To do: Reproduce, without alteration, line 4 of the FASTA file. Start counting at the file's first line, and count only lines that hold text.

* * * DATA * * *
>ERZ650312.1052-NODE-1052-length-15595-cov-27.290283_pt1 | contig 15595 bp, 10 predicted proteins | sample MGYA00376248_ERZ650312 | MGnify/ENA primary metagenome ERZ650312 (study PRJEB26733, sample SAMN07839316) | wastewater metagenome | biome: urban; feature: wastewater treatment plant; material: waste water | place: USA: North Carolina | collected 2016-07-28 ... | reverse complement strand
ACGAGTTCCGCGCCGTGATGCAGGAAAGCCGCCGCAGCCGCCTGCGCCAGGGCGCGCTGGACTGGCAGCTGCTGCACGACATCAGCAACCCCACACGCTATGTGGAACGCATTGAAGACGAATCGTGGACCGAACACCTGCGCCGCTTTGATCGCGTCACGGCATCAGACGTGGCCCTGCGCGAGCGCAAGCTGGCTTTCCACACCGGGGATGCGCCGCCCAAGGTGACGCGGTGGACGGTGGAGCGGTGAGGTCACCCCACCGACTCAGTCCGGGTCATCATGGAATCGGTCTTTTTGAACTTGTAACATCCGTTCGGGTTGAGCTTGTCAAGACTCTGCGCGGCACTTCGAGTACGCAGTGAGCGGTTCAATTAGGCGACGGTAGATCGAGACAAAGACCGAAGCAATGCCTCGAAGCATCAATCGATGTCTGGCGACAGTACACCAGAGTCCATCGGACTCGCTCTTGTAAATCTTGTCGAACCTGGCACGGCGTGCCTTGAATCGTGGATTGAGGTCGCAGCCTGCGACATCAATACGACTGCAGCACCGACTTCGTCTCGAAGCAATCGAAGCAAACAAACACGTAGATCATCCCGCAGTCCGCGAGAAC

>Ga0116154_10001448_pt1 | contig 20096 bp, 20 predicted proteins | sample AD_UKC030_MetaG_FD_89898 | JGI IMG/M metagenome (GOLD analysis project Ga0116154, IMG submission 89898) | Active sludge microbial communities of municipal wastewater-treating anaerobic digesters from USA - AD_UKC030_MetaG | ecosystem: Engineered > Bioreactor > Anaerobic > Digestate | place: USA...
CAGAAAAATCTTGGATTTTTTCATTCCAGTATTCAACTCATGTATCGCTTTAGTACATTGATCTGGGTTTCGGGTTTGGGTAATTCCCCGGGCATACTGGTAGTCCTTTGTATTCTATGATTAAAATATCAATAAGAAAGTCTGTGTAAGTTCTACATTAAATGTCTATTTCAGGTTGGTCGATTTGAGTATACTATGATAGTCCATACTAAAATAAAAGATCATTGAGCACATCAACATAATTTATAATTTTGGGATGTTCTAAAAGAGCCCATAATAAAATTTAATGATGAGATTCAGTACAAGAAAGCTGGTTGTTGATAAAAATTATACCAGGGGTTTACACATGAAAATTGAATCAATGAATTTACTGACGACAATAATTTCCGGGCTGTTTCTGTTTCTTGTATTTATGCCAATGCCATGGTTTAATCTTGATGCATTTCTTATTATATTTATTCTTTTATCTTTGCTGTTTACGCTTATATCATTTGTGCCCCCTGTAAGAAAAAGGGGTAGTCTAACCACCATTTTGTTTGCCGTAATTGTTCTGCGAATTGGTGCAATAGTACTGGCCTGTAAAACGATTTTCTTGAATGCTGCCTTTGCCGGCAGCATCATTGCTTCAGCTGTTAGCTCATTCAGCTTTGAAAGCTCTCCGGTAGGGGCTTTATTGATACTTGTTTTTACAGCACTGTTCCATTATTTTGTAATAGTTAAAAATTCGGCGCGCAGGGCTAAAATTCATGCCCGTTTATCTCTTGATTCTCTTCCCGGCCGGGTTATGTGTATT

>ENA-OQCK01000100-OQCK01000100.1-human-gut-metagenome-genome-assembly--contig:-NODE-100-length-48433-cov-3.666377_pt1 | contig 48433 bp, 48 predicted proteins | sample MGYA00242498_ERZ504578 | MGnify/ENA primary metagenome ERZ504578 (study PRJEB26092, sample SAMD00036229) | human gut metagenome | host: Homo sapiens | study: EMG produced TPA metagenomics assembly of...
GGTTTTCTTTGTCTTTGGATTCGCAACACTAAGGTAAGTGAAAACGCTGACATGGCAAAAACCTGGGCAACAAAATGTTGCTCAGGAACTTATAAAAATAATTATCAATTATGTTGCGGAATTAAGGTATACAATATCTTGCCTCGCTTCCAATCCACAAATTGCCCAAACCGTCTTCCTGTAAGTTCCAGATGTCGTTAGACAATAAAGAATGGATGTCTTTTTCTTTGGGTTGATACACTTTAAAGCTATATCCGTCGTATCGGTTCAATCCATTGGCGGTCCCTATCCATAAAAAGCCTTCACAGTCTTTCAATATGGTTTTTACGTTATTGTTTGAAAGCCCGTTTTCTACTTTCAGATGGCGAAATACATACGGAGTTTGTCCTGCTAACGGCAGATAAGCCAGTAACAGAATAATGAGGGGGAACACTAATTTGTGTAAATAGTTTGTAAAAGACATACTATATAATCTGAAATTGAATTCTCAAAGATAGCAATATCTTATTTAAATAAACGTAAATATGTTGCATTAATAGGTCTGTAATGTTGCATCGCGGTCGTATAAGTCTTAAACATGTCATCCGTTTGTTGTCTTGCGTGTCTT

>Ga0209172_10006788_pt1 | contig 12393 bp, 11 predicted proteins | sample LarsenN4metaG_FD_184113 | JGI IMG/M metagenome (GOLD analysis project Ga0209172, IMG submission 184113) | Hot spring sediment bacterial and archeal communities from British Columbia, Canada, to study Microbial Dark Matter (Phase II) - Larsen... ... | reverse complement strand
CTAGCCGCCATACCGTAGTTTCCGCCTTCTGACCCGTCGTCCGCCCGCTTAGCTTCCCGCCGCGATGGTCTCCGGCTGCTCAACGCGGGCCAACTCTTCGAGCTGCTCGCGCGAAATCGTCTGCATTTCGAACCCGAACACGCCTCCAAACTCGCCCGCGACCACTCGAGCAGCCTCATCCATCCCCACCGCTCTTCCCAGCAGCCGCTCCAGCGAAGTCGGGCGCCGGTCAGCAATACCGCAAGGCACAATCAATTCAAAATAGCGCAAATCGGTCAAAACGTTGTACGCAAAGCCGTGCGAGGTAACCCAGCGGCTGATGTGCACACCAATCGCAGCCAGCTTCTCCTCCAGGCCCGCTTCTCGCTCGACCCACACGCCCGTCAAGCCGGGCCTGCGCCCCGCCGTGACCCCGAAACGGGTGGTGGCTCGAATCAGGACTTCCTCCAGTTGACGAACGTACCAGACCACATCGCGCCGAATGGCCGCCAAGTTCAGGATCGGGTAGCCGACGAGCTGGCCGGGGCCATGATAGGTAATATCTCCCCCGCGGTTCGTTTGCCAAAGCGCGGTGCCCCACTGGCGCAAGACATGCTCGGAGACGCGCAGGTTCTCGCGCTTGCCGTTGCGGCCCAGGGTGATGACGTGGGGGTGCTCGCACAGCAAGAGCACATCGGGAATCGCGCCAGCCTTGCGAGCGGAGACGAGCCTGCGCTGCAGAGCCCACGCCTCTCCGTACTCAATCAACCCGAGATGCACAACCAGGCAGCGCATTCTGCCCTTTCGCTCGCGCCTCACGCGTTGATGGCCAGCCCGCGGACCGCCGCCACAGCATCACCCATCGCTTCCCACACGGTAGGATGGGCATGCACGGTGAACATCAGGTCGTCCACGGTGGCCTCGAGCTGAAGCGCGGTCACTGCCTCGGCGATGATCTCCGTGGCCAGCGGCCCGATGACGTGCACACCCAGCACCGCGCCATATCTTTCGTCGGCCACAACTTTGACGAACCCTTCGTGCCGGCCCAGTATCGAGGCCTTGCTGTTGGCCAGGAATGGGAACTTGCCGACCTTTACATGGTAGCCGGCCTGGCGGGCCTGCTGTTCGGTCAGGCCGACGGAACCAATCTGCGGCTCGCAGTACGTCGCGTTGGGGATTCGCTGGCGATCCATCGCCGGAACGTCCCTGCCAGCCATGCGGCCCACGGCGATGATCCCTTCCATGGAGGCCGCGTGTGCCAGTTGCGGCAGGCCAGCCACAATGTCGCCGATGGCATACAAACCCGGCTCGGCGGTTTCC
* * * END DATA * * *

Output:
CAGAAAAATCTTGGATTTTTTCATTCCAGTATTCAACTCATGTATCGCTTTAGTACATTGATCTGGGTTTCGGGTTTGGGTAATTCCCCGGGCATACTGGTAGTCCTTTGTATTCTATGATTAAAATATCAATAAGAAAGTCTGTGTAAGTTCTACATTAAATGTCTATTTCAGGTTGGTCGATTTGAGTATACTATGATAGTCCATACTAAAATAAAAGATCATTGAGCACATCAACATAATTTATAATTTTGGGATGTTCTAAAAGAGCCCATAATAAAATTTAATGATGAGATTCAGTACAAGAAAGCTGGTTGTTGATAAAAATTATACCAGGGGTTTACACATGAAAATTGAATCAATGAATTTACTGACGACAATAATTTCCGGGCTGTTTCTGTTTCTTGTATTTATGCCAATGCCATGGTTTAATCTTGATGCATTTCTTATTATATTTATTCTTTTATCTTTGCTGTTTACGCTTATATCATTTGTGCCCCCTGTAAGAAAAAGGGGTAGTCTAACCACCATTTTGTTTGCCGTAATTGTTCTGCGAATTGGTGCAATAGTACTGGCCTGTAAAACGATTTTCTTGAATGCTGCCTTTGCCGGCAGCATCATTGCTTCAGCTGTTAGCTCATTCAGCTTTGAAAGCTCTCCGGTAGGGGCTTTATTGATACTTGTTTTTACAGCACTGTTCCATTATTTTGTAATAGTTAAAAATTCGGCGCGCAGGGCTAAAATTCATGCCCGTTTATCTCTTGATTCTCTTCCCGGCCGGGTTATGTGTATT